So true is that men close their eyes on encroachments committed by that party to which they are attached, in the delusive hope that power, in such hands, will always be wielded against their adversaries, never against themselves.
This quote was written in the 1800s by Chief Justice John Marshall, in a biography of George Washington that took twenty years to write and included a comprehensive history of the United States. In it, he details the tumultuous (and sometimes surprisingly cooperative) beginnings of our nation, and talks about the constant power struggle between rival political and religious parties. In some colonies, one party would take over, ban a religious expression and then be subsequently ousted by an opposing party which would in turn ban the religious expressions of the previous party and so on and so forth. Our current history curriculum can never properly tell the story of what a feat it was to unite these deeply divided groups long enough to win a revolutionary war. It was a miracle, really.
Regardless of my fascination with American history, this quote remains one of my favorite of all time. Written nearly 200 years ago, it holds an eerie relevance to our modern times. Forget about our political parties – we are now ensconced in a culture that is determined to wield the power of mob-rule politics against anyone perceived as an enemy. The problem with that is that the “enemy” constantly fluctuates based on who has the power in that moment – be it the power of governing, the power of communication or the power of social perception. Eventually all of us will find ourselves in a moment where we are powerless to someone else.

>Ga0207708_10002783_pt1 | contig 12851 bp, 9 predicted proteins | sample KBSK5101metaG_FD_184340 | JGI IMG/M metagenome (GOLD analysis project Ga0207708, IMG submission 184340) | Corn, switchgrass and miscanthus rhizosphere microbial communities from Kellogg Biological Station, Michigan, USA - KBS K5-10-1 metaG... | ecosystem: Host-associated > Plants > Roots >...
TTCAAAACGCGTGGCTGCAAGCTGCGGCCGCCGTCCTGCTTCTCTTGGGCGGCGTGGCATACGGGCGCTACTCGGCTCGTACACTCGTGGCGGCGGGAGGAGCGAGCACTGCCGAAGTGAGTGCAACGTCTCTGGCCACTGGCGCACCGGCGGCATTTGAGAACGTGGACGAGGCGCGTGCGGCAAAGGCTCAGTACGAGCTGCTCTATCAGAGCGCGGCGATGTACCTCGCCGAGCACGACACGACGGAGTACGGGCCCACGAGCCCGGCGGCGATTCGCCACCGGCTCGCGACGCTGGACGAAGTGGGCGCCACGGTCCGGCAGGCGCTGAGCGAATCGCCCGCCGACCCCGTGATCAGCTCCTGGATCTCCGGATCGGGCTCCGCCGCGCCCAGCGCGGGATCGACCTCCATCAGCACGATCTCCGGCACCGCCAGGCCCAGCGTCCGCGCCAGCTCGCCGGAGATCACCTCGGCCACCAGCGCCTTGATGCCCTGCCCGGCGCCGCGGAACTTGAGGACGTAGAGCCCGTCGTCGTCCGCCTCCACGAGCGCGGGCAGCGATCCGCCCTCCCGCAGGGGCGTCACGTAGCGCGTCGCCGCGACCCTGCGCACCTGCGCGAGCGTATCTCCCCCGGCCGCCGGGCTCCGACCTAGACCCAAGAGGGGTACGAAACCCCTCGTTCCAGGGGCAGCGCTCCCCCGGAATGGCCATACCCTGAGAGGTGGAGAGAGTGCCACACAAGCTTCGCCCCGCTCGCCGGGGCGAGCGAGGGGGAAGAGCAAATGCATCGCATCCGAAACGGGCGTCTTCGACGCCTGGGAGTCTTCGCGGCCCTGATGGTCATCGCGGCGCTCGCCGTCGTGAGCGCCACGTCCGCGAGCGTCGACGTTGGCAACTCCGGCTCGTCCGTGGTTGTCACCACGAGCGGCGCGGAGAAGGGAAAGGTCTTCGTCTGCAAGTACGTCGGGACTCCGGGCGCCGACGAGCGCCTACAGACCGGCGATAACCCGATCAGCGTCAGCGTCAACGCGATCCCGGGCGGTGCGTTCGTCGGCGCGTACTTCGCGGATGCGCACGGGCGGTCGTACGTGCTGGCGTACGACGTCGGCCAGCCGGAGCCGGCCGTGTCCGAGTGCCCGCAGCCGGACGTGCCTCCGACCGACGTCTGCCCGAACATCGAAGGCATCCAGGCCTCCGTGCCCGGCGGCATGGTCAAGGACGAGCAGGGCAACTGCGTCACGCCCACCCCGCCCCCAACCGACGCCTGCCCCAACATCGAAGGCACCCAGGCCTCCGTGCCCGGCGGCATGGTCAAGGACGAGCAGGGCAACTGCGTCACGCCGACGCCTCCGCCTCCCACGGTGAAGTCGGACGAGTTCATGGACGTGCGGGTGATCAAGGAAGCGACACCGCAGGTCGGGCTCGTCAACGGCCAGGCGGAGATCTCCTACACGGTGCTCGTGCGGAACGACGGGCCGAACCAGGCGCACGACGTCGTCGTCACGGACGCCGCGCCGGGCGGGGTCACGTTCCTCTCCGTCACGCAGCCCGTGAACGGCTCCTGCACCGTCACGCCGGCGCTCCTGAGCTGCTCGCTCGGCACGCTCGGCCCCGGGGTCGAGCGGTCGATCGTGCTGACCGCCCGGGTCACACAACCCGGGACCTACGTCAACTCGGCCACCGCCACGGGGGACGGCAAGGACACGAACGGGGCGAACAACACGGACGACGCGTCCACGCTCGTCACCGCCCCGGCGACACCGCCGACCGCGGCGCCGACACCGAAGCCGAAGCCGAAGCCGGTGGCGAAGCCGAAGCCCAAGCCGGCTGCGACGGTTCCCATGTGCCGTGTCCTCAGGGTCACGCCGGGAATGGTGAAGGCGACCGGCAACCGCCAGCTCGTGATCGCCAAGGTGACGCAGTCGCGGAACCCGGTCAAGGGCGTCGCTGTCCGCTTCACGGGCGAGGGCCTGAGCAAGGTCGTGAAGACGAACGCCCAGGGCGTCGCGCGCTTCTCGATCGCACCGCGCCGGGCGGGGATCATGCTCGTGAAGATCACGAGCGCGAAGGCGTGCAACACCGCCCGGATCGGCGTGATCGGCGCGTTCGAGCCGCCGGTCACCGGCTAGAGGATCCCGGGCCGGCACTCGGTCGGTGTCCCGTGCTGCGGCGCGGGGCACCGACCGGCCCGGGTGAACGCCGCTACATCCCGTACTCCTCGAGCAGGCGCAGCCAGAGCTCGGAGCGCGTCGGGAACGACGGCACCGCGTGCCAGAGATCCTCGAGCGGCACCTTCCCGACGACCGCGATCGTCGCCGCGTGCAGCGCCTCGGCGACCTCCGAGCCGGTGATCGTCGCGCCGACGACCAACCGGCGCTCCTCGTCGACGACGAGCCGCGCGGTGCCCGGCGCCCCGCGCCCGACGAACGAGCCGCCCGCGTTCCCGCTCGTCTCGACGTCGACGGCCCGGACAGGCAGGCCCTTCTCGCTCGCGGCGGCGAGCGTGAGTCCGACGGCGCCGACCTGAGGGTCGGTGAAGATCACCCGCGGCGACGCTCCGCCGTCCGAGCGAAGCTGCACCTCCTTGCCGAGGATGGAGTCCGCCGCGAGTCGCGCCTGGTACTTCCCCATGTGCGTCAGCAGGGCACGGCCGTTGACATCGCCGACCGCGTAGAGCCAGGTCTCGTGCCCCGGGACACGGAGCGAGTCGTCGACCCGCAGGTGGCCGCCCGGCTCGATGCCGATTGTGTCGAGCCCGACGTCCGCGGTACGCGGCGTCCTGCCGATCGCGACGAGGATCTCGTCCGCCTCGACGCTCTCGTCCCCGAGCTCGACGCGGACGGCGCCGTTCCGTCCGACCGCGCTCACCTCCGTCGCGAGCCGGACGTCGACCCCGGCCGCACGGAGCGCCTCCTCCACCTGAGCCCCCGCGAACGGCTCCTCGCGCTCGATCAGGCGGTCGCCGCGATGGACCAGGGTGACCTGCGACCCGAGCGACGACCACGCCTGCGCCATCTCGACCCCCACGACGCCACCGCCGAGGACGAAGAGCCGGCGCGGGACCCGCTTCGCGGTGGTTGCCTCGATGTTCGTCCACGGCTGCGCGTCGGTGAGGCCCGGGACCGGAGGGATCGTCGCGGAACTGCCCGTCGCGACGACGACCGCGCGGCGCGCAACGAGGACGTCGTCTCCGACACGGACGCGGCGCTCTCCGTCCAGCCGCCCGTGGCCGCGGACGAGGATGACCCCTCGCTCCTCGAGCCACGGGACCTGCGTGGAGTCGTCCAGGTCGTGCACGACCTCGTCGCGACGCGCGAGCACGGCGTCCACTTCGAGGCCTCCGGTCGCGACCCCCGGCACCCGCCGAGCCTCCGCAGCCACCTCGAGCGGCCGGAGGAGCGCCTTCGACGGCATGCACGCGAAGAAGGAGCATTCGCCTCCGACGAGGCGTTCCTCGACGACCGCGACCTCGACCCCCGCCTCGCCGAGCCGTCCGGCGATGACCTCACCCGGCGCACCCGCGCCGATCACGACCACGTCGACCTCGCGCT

“Cancel culture” has been sneaking up on us for at least the last five years, but it has reached a frightening peak in recent days. We are to the point where eager young journalists and “influencers” are combing through years of video and social media posts of both celebrities and everyday people who pop up in the public square, searching for any kind of “gotcha” moment to elevate their own status by breaking down someone else’s. Perhaps it wouldn’t be such a frightening and vile development in our collective society if we were allowing the offenders to address it and move on, but the goal seems to be utter destruction, a complete erasure of a person’s entire life and livelihood by accusation. Of course there is the double standard that is so plainly obvious as well. Several celebrity influencers have been canceled quite recently for “insensitive” posts (Bravo is frantically clearing out their reality star roster of any perceived racial misconduct as we speak) but Ralph “Blackface” Northam is still the governor of Virginia and Justin “Blackface” Trudeau continues to run an entire country.
But let us set the double standard aside. We know that for some folks, if it weren’t for double standards they’d have no standards at all